I have an old Roland VS-2480 recorder and let me tell you it's pretty nice to have a dedicated system for recording. It's clunky but it still works. Still....Radar is well over $20-30k for it's system....is there a market these days for a dedicated computer system/recorder that has it's own synth engine/on board sounds and dedicated controller?

megamarkd

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Re: The Synclavier (are there any modern equivalents?)
« Reply #46 on: May 21, 2018, 11:44:11 PM »
There is something about a purpose made music product that keeps the user in the zone I guess.  I found using computers almost distracting due to them having so many purposes.  I like to have a box-per-function.  Sometimes two boxes.  Was running two of those Zoom 8 channel recorder until recently; replaced them with an AW4416.  I know I'm in the minority with my workflow, but meh, different strokes for different folks.  Funny thing the box vs boxes is a mate gets me around with my Microgranny for sampling sessions coz he's too cheap to pay for a granular synth plugin.

Thinking about the Synclavier, I remember Zappa made big deal about going around buying up all the bootlegs of his shows and digitally remastering them for rerelease.  I'm wondering if he used the Synclavier for the remastering?  I have a couple of copies of bootlegs from the Filmore East days and also bought a few of the Beat The Boots release and in my opinion a lot of the original bootleg recordings (even my tape copies) were better, though that's as much an indication of the ability of the engineer as it is the quality of the AD converters on whatever device they used.

Re: The Synclavier (are there any modern equivalents?)
« Reply #47 on: May 22, 2018, 04:31:57 AM »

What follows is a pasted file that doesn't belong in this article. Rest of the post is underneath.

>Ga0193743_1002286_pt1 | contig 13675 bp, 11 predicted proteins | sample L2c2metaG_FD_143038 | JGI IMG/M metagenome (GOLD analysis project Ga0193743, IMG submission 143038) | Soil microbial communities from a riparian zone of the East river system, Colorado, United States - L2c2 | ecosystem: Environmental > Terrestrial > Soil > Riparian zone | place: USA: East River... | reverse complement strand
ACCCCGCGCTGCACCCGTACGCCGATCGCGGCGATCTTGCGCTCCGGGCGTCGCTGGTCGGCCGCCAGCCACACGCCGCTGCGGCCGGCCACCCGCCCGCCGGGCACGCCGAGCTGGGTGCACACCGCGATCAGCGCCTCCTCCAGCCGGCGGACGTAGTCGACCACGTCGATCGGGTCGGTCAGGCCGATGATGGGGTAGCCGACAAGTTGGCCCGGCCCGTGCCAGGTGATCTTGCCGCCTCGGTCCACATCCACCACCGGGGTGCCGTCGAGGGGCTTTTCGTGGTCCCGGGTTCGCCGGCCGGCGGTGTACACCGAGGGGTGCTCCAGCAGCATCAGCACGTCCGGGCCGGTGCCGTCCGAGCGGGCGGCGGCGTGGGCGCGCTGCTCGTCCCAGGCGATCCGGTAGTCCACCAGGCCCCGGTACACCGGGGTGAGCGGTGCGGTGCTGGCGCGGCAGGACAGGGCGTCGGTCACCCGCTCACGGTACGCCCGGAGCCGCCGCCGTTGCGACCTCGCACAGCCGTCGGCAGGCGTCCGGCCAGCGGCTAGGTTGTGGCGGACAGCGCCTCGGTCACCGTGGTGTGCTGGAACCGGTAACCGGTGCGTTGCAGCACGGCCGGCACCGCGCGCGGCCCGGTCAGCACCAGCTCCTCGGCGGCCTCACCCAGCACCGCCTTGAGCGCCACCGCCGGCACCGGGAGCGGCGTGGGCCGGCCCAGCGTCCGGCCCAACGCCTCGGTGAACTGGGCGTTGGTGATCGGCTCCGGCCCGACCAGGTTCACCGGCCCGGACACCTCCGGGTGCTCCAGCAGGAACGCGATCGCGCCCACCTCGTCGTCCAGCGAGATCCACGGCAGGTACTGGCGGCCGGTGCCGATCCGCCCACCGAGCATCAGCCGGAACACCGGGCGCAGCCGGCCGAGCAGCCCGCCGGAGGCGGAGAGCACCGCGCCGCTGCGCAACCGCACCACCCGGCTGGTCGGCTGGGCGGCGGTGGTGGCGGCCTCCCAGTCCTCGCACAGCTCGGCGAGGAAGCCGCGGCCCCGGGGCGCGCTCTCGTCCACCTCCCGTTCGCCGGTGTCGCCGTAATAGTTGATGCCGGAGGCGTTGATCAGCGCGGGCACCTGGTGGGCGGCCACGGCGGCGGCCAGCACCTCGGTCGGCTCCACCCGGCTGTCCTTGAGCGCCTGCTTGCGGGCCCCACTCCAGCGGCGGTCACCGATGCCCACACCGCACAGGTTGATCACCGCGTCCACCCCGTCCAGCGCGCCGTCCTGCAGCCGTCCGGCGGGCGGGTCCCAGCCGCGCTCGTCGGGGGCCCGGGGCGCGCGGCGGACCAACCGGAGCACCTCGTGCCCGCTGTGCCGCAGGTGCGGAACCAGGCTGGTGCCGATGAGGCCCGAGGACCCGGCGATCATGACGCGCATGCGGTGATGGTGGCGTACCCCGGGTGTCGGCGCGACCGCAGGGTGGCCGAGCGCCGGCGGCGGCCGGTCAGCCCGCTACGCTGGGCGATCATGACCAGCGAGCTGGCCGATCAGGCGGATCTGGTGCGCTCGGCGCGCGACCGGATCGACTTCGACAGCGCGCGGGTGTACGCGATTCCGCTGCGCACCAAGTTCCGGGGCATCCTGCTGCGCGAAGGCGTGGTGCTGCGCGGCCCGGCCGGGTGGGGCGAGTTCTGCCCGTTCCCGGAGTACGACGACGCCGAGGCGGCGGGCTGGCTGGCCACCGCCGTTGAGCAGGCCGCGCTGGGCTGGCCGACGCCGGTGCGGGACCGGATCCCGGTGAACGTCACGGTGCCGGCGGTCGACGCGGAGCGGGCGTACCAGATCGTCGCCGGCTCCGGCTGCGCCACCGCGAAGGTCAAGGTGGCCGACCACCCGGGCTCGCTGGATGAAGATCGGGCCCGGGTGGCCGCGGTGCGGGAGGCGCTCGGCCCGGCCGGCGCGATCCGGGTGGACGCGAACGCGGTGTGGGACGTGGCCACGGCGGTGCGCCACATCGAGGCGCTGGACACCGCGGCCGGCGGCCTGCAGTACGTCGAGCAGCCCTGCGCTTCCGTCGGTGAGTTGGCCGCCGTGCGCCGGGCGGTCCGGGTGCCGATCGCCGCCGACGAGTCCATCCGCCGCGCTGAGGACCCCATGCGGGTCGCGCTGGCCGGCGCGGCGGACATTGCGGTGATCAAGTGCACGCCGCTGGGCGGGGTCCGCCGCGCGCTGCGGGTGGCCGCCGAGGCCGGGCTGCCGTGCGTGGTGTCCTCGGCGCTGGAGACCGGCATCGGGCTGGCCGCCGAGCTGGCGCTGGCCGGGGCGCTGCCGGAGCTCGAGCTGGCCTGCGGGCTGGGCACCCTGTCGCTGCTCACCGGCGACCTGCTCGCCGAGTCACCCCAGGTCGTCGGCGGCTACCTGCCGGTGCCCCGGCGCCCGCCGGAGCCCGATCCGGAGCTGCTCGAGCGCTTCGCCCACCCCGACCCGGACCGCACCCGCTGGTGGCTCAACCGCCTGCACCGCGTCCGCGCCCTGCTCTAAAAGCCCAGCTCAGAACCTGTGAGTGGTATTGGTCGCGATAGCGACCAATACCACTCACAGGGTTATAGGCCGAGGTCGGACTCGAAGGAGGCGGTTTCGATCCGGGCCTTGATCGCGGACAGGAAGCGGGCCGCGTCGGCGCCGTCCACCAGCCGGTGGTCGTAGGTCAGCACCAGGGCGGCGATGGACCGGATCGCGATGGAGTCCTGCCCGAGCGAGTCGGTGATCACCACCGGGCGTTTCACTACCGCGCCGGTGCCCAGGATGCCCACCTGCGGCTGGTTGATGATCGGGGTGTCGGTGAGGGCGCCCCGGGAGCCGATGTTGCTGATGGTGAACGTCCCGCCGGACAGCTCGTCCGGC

Mike Thorne's got a few Synclavier production anecdotes on his site: https://stereosociety.com/production-commentaries
Sequential / DSI stuff: Prophet-6 Keyboard with Yorick Tech LFE, Prophet 12 Keyboard, Mono Evolver Keyboard, Split-Eight, Six-Trak, Prophet 2000

dsetto

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Re: The Synclavier (are there any modern equivalents?)
« Reply #48 on: May 22, 2018, 03:13:59 PM »
tumble - I hear you on keeping workflow friction low. Thatís probably one of the key aspects thatís at the heart of this threadís question.

For kicks, I just spent some time exploring my motif sequencer with a quickly on-board sampled/prepped piano I made last night. ... I get close to neat things. With a template ready to go, or if you're quick with finding sounds, it's great for super quick in-the-moment capture. Sequencer tempo change in that environment is fun. And then there are 2 banks of 8 mute buttons & volume sliders. So, that becomes fun for performance & re-envisioning. (I suppose this could be recorded and used from there.) ... But, I don't know how to edit & arrange with it. And, I don't want to learn. Seems like a chore. ... If I were to actually rely on this as a capture workflow, I'd need to learn how to properly track out using the 16 outs. ... And yet, there truly is a unique feeling to playing & capturing & adding in one box. I don't how to explain it. And a 16-part keyboard sampler allows for capturing a wide set. And while it's a good feeling, the drag of my ineptitude of arranging with it or exporting the isolated tracks keeps it - for me - as an alternative approach for another day. Ö At this moment, Iíd rather begin & end with the same arranging platform. Iím sticking with my XF because I enjoy its sound design features. I think Yamaha was smart with their evolution of the Montage: less arranging sequencer, more synth. And strangely, Iím wanting to keep my relic. ... Though Iím not one of them yet, Iíd imagine there are folks that make good use of in-board keyboard sequencers. I do pretend mine is a primitive Cubase on an midi-interface-specced Atari with a primitive screen, pre-mouse Texas Instruments era. So I go do audio on my DAW.